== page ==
Transitioning away from fossil fugues
Published at: 15/12/2023
2023 was yet another…
After a lifetime of polyphony, the most streamed track of my 150+ discography was a piece of solo Gregorian chant for the second year running and my book was #2 Most Gifted Amazon music theory book, beaten only by Easy Piano Music for Adults (neither has any music theory). I mean, how much better can life get?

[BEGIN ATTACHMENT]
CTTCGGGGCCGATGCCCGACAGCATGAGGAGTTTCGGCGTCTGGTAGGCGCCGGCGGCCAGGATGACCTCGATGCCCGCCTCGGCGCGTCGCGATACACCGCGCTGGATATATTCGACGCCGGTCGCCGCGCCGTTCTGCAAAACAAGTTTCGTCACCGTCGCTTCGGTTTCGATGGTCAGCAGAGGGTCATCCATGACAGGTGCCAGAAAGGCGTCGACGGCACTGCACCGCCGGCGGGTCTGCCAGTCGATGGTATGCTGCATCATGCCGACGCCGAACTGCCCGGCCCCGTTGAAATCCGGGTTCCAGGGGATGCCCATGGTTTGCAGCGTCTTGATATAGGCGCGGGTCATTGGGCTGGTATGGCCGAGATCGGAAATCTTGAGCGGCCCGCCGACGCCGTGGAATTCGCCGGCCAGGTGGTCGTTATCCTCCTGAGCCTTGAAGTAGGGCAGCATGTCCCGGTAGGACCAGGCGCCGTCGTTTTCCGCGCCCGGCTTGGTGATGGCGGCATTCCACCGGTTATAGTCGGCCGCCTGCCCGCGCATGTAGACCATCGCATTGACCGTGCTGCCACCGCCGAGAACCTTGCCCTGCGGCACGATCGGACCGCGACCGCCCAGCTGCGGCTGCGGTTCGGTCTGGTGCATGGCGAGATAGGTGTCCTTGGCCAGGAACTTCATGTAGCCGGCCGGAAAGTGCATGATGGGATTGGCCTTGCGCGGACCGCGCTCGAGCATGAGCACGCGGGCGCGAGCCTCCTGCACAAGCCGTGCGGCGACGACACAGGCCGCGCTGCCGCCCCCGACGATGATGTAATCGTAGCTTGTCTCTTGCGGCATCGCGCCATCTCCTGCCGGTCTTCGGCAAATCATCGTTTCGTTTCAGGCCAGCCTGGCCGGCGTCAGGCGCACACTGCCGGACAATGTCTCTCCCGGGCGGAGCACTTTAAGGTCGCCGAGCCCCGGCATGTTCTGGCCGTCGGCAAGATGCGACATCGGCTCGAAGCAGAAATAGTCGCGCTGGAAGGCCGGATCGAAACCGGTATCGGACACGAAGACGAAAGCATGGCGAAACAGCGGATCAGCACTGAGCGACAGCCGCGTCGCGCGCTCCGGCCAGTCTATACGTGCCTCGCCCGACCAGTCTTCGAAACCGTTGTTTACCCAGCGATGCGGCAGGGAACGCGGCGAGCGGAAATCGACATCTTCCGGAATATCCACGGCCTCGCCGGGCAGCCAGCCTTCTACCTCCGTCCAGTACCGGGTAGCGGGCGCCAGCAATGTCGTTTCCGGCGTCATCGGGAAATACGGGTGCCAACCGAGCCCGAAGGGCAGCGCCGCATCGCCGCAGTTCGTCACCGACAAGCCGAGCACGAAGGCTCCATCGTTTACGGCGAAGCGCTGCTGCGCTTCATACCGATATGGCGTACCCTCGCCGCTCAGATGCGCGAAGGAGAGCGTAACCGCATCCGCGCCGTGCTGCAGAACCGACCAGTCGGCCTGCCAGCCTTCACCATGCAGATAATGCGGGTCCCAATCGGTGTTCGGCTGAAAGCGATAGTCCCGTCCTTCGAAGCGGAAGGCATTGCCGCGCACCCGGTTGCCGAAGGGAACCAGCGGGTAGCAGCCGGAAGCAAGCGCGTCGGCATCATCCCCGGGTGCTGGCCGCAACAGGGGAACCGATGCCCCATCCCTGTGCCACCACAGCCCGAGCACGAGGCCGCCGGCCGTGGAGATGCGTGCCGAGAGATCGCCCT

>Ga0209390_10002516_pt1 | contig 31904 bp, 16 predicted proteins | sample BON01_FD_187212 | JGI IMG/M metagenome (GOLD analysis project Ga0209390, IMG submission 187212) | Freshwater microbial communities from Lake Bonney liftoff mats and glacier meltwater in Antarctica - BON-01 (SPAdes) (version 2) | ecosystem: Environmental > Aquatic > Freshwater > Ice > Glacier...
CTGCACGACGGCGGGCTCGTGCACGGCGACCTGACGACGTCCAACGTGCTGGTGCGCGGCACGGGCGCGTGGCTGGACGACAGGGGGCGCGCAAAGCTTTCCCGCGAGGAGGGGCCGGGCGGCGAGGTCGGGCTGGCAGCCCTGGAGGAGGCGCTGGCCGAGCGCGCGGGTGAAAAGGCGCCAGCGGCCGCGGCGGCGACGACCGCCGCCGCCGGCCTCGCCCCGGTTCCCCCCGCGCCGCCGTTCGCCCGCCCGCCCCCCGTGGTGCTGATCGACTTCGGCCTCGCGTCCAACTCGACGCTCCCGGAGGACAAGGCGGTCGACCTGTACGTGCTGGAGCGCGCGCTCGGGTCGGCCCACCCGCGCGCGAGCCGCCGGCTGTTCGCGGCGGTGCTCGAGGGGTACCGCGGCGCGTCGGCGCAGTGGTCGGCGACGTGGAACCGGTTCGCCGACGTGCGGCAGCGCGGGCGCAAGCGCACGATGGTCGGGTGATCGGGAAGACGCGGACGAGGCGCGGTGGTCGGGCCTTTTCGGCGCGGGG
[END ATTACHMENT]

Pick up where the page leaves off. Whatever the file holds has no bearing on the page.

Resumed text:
In the real world there were great gigs with the Dowland Project in Germany, Alternative History in Spain and Serikon in Sweden, 2 videos in Madrid and a trip to Finland as a guest of the Tampere Festival, as well as a new venture with harpist Leah Stuttard. Jacob Heringman and I even did a set of Jake’s Peter Pope arrangements here in York. On the writing side Yale published Song: a History in 12 Parts, I contributed a chapter to the new Gavin Bryars book, wrote an article on the Hilliards with David James for Gramophone, and my entry on Pier Francesco Tosi finally appeared (in German) in Bärenreiter's MFAE Lexikon. Sounds quite exhausting in retrospect.